that takes the file names as arguments, or write your scripts with
    hard coded file names, but that just calls into your library with
    those names. It'd be much cleaner unless you are absolutely sure that
    this code will never be more than a one-off hack.


    Kirk Haines
     
    Kirk Haines, Aug 6, 2010
    #3
  4. Here's an idea... although, Matthew's suggestion is really the better
    way to go (tho I think his code won't quite work... you'll have to
    save away array indexes somewhere to make that approach effective).

    Anyway, it should be much faster if you use Sets instead of arrays for
    terminated_ids and newaccount_ids. Like this:

    require 'rubygems'
    require 'fastercsv'
    require 'set'

    sundays_dump = FasterCSV.read("./sunday.csv")
    mondays_dump = FasterCSV.read("./monday.csv")

    sundays_ids = sundays_dump.collect {|row| row[1]}
    mondays_ids = mondays_dump.collect {|row| row[1]}

    newaccount_ids = Set[*mondays_ids - sundays_ids]
    terminated_ids = Set[*sundays_ids - mondays_ids]

    sundays_dump.each {|row| puts 'delete,'+row[0]+','+row[1] if
    terminated_ids.include? row[1]}
    mondays_dump.each {|row| puts 'create,'+row[0]+','+row[1] if
    newaccount_ids.include? row[1]}


    Turning sundays_ids and mondays_ids into Sets might also make it a tad
    bit faster yet, but I think that the above code has achieved the lions
    share of potential speedups.
     
    Caleb Clausen, Aug 6, 2010
    #4
  5. Another option: sort them by id, then walk through them together. If the
    current id on both list A and list B is the same, then skip forward on
    both. If the current id on list A is less than the current id on list B,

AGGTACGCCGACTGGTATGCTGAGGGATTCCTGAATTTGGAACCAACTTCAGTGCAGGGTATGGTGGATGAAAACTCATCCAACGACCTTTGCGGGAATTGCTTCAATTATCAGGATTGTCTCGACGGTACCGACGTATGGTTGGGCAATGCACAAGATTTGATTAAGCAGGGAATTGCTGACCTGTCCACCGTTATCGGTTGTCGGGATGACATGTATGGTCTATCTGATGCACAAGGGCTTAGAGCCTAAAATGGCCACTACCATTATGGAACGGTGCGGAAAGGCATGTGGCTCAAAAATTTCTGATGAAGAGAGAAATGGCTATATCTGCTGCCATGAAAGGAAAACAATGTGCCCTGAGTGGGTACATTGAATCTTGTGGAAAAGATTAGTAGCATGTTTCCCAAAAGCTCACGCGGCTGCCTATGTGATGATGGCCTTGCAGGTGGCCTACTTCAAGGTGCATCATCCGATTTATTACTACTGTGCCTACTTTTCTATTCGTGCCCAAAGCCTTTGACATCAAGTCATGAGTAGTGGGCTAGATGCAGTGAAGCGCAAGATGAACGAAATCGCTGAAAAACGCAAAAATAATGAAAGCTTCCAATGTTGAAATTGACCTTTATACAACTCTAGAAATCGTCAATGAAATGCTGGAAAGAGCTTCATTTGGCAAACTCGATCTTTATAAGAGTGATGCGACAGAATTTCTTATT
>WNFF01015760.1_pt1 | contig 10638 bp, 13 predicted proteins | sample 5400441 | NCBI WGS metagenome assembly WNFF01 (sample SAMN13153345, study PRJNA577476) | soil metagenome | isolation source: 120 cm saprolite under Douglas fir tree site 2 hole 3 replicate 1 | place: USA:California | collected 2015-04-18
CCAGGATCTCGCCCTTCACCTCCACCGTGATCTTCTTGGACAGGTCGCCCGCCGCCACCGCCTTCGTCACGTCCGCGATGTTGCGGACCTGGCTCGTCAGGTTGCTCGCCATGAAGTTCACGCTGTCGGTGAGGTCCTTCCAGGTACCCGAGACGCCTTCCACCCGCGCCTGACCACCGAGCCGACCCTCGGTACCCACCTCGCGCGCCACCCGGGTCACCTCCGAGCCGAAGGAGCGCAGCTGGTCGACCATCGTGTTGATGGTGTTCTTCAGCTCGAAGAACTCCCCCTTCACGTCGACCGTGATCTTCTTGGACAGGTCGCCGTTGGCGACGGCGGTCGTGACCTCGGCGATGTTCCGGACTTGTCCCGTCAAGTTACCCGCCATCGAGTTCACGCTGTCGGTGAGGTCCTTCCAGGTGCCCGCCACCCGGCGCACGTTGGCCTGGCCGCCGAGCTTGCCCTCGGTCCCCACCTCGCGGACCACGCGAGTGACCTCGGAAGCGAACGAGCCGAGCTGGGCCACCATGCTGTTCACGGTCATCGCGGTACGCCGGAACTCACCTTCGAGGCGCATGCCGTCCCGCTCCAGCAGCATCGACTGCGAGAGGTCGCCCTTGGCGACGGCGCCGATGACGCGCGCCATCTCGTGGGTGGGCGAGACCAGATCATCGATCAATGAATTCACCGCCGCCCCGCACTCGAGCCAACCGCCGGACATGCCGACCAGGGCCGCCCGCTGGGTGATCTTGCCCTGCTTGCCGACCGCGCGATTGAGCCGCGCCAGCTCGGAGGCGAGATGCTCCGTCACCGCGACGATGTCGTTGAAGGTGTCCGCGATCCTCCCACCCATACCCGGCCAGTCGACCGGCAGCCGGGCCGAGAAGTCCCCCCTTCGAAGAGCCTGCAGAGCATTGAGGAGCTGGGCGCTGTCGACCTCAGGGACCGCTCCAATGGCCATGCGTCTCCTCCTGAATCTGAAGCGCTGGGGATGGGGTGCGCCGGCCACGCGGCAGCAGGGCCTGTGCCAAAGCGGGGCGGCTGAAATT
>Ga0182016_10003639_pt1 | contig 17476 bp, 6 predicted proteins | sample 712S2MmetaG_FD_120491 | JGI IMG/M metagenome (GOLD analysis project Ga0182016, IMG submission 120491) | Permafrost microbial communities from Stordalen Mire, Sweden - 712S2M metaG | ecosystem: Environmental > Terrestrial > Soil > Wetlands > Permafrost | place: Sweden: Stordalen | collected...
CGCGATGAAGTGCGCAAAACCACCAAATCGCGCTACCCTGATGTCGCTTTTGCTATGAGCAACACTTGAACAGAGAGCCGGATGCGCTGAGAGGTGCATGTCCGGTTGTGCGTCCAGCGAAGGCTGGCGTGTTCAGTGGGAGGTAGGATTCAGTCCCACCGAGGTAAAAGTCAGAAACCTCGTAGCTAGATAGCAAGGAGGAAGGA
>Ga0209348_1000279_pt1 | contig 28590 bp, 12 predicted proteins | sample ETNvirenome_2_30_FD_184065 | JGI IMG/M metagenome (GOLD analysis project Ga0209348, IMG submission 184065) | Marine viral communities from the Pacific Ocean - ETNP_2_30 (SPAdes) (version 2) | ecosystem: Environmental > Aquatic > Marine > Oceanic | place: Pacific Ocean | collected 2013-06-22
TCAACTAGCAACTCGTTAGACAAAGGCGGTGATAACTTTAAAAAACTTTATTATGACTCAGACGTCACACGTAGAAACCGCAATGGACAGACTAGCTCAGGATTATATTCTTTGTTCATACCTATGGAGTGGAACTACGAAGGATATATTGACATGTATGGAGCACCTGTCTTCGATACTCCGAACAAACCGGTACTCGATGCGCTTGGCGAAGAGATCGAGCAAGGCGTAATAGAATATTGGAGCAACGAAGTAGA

then it exists only in B (so report this, and skip forward on A). And
    vice versa.

    The advantage of this is that it works with huge files - you can read
    them one line at a time instead of reading them all into RAM. And there
    are tools which can do an external sort efficiently, if they're not
    already sorted that way.

    To avoid coding this, just use the unix shell command 'join' to do the
    work for you (which you can invoke from IO.popen if you like). Just
    beware that it's very fussy about having the files correctly sorted
    first.

    $ join -t, -j1 -v1 sunday.csv monday.csv
    2,curly,tall
    3,moe,meanie
    $ join -t, -j1 -v2 sunday.csv monday.csv
    4,shemp,greasy
     
    Brian Candler, Aug 6, 2010
    #5
  6. joe chesak

    joe chesak Guest

    [Note: parts of this message were removed to make it a legal post.]

    Guys! Thanks for the great responses, and clever perspectives on this
    problem. I have tried out all of them--got 3 of 4 to work on my real
    dataset.

    Caleb: I actually had tried to apply Set to this problem and failed because
    I thought I should be able to point it at one column of a multi-column csv
    file...thinking of a .csv file almost as a full-fledged database table.
    Your minor tweak on my code shows just how easy it is to choose between
    Array vs. Set.

    Brian: That's a raw and fast solution. I will keep this in mind if my
    datasets get too large.

    Kirk: Thanks for coding that all the way through. Great idea to create an
    index file and a data file in one sweep.


    Joe Chesak
     
    joe chesak, Aug 9, 2010
    #6
    1. Advertisements

Ask a Question

Want to reply to this thread or ask your own question?

You'll need to choose a username for the site, which only take a couple of moments (here). After that, you can post your question and our members will help you out.